Colm Tóibín wins Irish Pen award
COLM TÓIBÍN was yesterday named as the the winner of the 2011 Irish Pen Award for contribution to Irish literature.
Irish Pen, the association for Irish writers which is affiliated to International Pen, gives the award every year to an Irish writer who has a significant body of work. The prize is open to novelists, playwrights, poets and scriptwriters. Members of Irish Pen, as well as previous winners, are the voting body.
Mary Cloake, director of the Arts Council, will present the award at the Irish Pen annual dinner on Friday, February 11th.
International Pen, a worldwide association of writers, has more than 140 branches in 90 countries.
Tóibín is Leonard Milberg Lecturer in Irish Letters at Princeton University in New Jersey. Speaking from there yesterday he expressed his delight at being honoured by Pen.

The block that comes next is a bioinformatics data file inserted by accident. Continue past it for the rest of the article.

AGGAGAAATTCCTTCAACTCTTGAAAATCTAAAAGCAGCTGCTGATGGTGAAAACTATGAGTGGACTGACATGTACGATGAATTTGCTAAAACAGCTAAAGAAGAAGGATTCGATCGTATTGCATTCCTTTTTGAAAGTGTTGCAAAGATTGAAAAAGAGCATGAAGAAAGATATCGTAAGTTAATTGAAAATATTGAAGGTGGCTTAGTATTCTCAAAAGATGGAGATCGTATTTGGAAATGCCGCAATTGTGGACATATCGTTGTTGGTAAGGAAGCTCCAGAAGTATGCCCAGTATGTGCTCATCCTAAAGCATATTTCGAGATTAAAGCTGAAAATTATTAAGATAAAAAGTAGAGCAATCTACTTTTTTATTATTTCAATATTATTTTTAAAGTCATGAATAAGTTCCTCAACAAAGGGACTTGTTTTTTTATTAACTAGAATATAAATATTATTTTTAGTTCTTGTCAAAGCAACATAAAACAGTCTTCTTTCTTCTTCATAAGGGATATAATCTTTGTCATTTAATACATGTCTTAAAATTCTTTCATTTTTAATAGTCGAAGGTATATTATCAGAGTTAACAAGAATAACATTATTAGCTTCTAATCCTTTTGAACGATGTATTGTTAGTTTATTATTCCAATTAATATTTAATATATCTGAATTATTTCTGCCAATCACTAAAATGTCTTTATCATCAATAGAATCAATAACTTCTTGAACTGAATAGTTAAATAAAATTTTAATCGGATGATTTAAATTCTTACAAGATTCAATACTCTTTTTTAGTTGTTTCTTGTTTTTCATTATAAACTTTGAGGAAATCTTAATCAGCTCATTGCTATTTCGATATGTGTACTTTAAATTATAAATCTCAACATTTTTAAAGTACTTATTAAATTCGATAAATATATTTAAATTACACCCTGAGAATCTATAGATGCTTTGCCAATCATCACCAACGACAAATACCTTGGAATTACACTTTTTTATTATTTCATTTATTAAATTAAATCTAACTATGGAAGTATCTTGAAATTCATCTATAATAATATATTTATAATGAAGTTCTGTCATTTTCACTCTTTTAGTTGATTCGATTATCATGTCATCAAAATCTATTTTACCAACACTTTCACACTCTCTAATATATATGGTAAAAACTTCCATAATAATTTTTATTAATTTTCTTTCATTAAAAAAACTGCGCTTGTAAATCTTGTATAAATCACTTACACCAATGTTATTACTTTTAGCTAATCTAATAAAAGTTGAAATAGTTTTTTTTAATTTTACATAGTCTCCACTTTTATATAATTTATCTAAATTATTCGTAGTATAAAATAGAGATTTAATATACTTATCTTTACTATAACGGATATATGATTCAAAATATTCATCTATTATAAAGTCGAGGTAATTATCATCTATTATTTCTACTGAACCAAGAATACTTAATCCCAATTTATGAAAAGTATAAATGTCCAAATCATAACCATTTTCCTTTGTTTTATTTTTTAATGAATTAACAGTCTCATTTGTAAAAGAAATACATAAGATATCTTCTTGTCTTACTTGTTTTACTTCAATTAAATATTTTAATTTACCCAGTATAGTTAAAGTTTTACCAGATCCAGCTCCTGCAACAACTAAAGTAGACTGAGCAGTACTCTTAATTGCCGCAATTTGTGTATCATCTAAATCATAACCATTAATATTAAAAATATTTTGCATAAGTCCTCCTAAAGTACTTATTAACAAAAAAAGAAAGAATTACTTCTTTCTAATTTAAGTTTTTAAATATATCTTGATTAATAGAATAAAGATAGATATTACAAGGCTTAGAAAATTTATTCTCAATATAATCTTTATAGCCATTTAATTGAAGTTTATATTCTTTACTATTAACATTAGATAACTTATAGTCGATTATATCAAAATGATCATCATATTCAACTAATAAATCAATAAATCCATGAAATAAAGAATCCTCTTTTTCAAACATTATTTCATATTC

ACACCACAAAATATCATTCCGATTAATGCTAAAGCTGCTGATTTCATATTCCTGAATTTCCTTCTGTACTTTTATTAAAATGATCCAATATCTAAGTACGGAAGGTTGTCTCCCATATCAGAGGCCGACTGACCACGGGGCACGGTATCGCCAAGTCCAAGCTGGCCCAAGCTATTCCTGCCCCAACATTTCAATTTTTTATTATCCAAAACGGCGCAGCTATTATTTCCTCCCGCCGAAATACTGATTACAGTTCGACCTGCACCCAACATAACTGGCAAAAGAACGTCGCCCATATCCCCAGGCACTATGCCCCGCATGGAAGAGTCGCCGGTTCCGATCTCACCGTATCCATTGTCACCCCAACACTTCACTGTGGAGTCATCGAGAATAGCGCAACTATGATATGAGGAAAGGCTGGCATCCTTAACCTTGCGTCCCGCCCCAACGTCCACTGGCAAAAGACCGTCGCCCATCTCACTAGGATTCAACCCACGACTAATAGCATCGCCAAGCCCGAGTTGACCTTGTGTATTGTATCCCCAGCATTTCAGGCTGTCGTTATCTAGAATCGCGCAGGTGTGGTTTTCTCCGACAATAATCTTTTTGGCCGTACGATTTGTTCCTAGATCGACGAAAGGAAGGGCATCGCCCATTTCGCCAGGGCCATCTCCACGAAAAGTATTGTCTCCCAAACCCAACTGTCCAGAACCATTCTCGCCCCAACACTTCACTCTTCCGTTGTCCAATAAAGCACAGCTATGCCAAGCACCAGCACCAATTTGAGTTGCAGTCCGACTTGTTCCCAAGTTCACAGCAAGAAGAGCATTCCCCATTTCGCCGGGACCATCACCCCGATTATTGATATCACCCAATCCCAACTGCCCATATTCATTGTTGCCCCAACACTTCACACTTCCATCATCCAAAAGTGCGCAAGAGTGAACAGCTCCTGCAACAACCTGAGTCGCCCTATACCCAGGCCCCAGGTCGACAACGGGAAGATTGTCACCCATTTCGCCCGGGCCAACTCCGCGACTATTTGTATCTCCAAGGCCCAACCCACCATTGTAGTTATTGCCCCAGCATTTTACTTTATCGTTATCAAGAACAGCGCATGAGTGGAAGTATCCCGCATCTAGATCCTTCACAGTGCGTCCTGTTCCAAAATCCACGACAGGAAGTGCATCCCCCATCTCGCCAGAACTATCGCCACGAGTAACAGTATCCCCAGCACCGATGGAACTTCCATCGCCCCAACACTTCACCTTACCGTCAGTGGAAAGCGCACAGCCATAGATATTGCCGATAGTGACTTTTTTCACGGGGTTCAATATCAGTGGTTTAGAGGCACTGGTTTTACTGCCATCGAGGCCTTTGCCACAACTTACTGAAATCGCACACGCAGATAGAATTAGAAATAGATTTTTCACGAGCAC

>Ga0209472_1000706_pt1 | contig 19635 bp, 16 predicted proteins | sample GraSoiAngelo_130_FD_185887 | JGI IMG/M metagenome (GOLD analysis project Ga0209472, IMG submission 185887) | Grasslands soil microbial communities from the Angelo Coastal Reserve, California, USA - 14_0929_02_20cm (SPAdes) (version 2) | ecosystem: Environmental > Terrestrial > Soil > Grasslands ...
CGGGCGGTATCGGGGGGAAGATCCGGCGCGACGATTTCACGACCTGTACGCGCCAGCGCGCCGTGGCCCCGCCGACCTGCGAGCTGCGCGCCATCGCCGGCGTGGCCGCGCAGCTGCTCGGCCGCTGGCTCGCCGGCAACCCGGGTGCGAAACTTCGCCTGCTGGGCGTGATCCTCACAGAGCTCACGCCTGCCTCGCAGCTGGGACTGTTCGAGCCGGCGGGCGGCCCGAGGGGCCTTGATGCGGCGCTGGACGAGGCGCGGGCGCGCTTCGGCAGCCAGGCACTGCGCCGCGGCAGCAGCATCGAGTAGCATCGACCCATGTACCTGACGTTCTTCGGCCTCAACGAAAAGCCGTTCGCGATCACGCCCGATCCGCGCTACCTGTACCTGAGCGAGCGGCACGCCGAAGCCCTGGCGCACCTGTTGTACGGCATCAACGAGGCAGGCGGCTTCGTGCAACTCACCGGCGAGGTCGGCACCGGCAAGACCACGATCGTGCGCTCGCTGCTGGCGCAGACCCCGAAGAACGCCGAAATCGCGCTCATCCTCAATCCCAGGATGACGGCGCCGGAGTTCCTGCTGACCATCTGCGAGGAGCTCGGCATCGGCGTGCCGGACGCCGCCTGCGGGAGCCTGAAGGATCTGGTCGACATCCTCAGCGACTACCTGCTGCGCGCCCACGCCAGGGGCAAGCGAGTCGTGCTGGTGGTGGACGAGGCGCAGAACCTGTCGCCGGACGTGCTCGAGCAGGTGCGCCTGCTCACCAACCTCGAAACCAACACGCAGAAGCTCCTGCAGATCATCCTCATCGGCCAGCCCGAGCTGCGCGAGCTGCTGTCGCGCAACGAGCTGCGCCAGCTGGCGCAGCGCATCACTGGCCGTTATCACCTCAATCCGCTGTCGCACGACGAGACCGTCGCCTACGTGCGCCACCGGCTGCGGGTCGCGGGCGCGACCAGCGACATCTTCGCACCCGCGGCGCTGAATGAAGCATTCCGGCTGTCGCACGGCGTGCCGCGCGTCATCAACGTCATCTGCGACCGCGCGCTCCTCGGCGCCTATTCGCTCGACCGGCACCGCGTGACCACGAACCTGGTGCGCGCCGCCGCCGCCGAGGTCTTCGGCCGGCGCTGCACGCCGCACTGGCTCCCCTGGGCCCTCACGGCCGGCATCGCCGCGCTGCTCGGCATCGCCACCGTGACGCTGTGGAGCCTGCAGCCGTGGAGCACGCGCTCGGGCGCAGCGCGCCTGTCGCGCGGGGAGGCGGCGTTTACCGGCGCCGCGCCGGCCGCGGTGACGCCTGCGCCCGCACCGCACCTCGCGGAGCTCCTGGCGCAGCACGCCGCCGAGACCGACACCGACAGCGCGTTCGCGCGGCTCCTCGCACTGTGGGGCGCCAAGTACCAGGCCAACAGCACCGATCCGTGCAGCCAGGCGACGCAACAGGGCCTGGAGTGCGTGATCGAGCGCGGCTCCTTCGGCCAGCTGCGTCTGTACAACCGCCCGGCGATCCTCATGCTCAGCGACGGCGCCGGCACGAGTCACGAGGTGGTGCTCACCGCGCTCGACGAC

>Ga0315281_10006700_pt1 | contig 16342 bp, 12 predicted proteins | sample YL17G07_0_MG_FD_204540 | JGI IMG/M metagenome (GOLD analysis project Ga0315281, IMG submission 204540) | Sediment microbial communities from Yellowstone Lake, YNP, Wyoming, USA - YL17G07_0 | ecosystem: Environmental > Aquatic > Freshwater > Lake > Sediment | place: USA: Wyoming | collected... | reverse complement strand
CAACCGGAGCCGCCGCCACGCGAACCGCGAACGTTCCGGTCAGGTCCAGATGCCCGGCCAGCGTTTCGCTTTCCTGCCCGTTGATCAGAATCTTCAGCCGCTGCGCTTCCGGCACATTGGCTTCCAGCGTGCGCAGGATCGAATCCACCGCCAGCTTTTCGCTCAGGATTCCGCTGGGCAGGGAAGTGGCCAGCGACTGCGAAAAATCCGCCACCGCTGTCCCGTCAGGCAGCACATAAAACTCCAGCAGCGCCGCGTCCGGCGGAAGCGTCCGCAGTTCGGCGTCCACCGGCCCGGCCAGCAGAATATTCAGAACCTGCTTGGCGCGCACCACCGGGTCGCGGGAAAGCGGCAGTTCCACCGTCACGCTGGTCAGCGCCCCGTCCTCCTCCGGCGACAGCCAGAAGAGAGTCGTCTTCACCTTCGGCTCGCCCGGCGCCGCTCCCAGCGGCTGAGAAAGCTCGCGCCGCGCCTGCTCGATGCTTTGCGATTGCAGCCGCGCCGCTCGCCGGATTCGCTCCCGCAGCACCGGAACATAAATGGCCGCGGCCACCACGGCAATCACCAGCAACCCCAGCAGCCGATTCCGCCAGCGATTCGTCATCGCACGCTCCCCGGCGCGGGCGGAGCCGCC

“Now more than ever, I believe that the work which Pen does is vital, and I feel honoured to be involved in that work for freedom of expression worldwide, and honoured, too, to have my own work recognised in my own country,” he said.
He joins a cast of previous winners that includes Brian Friel, William Trevor, John McGahern, Neil Jordan, Seamus Heaney, Jennifer Johnston, Maeve Binchy and Roddy Doyle.
Born in Enniscorthy in 1955, Tóibín is the author of six novels including The Blackwater Lightshipand The Master, both of which were shortlisted for the Booker Prize; and Brooklyn, which was awarded the Costa Prize.
The Masterwon the Dublin Impac award in 2006.
Tóibín is also a short story writer, playwright and literary critic.
In September Tóibín takes up a new post as professor of creative writing at Manchester University, succeeding Martin Amis.